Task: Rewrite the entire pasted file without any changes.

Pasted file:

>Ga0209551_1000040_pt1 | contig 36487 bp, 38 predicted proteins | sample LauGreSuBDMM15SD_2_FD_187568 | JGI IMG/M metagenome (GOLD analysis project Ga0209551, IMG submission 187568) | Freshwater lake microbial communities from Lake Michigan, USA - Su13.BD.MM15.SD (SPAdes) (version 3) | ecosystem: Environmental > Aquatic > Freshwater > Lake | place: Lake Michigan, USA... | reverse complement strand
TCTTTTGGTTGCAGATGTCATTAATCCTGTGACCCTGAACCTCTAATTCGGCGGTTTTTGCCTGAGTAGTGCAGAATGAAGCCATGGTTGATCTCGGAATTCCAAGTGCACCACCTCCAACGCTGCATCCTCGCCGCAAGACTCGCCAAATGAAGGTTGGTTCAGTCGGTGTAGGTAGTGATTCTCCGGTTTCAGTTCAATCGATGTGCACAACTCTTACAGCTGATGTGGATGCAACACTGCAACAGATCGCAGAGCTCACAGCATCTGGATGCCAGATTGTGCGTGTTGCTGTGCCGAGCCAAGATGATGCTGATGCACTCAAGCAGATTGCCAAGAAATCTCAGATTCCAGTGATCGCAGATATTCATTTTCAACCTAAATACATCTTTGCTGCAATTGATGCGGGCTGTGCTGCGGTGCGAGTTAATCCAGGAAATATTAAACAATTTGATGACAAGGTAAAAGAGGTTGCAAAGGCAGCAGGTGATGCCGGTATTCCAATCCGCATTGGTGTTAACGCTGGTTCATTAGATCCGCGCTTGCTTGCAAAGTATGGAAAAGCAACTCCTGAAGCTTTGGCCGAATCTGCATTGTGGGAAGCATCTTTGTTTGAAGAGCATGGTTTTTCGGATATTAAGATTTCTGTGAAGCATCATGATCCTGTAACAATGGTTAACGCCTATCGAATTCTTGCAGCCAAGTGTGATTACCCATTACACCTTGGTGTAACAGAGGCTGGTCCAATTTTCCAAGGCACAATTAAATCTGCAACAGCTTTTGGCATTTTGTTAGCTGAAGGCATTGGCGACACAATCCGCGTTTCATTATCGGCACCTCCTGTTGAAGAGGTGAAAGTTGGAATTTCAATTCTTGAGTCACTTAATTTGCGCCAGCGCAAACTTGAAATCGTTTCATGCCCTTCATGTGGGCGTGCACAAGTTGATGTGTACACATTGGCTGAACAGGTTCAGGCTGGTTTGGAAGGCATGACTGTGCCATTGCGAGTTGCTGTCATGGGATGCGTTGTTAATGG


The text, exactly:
>Ga0209551_1000040_pt1 | contig 36487 bp, 38 predicted proteins | sample LauGreSuBDMM15SD_2_FD_187568 | JGI IMG/M metagenome (GOLD analysis project Ga0209551, IMG submission 187568) | Freshwater lake microbial communities from Lake Michigan, USA - Su13.BD.MM15.SD (SPAdes) (version 3) | ecosystem: Environmental > Aquatic > Freshwater > Lake | place: Lake Michigan, USA... | reverse complement strand
TCTTTTGGTTGCAGATGTCATTAATCCTGTGACCCTGAACCTCTAATTCGGCGGTTTTTGCCTGAGTAGTGCAGAATGAAGCCATGGTTGATCTCGGAATTCCAAGTGCACCACCTCCAACGCTGCATCCTCGCCGCAAGACTCGCCAAATGAAGGTTGGTTCAGTCGGTGTAGGTAGTGATTCTCCGGTTTCAGTTCAATCGATGTGCACAACTCTTACAGCTGATGTGGATGCAACACTGCAACAGATCGCAGAGCTCACAGCATCTGGATGCCAGATTGTGCGTGTTGCTGTGCCGAGCCAAGATGATGCTGATGCACTCAAGCAGATTGCCAAGAAATCTCAGATTCCAGTGATCGCAGATATTCATTTTCAACCTAAATACATCTTTGCTGCAATTGATGCGGGCTGTGCTGCGGTGCGAGTTAATCCAGGAAATATTAAACAATTTGATGACAAGGTAAAAGAGGTTGCAAAGGCAGCAGGTGATGCCGGTATTCCAATCCGCATTGGTGTTAACGCTGGTTCATTAGATCCGCGCTTGCTTGCAAAGTATGGAAAAGCAACTCCTGAAGCTTTGGCCGAATCTGCATTGTGGGAAGCATCTTTGTTTGAAGAGCATGGTTTTTCGGATATTAAGATTTCTGTGAAGCATCATGATCCTGTAACAATGGTTAACGCCTATCGAATTCTTGCAGCCAAGTGTGATTACCCATTACACCTTGGTGTAACAGAGGCTGGTCCAATTTTCCAAGGCACAATTAAATCTGCAACAGCTTTTGGCATTTTGTTAGCTGAAGGCATTGGCGACACAATCCGCGTTTCATTATCGGCACCTCCTGTTGAAGAGGTGAAAGTTGGAATTTCAATTCTTGAGTCACTTAATTTGCGCCAGCGCAAACTTGAAATCGTTTCATGCCCTTCATGTGGGCGTGCACAAGTTGATGTGTACACATTGGCTGAACAGGTTCAGGCTGGTTTGGAAGGCATGACTGTGCCATTGCGAGTTGCTGTCATGGGATGCGTTGTTAATGG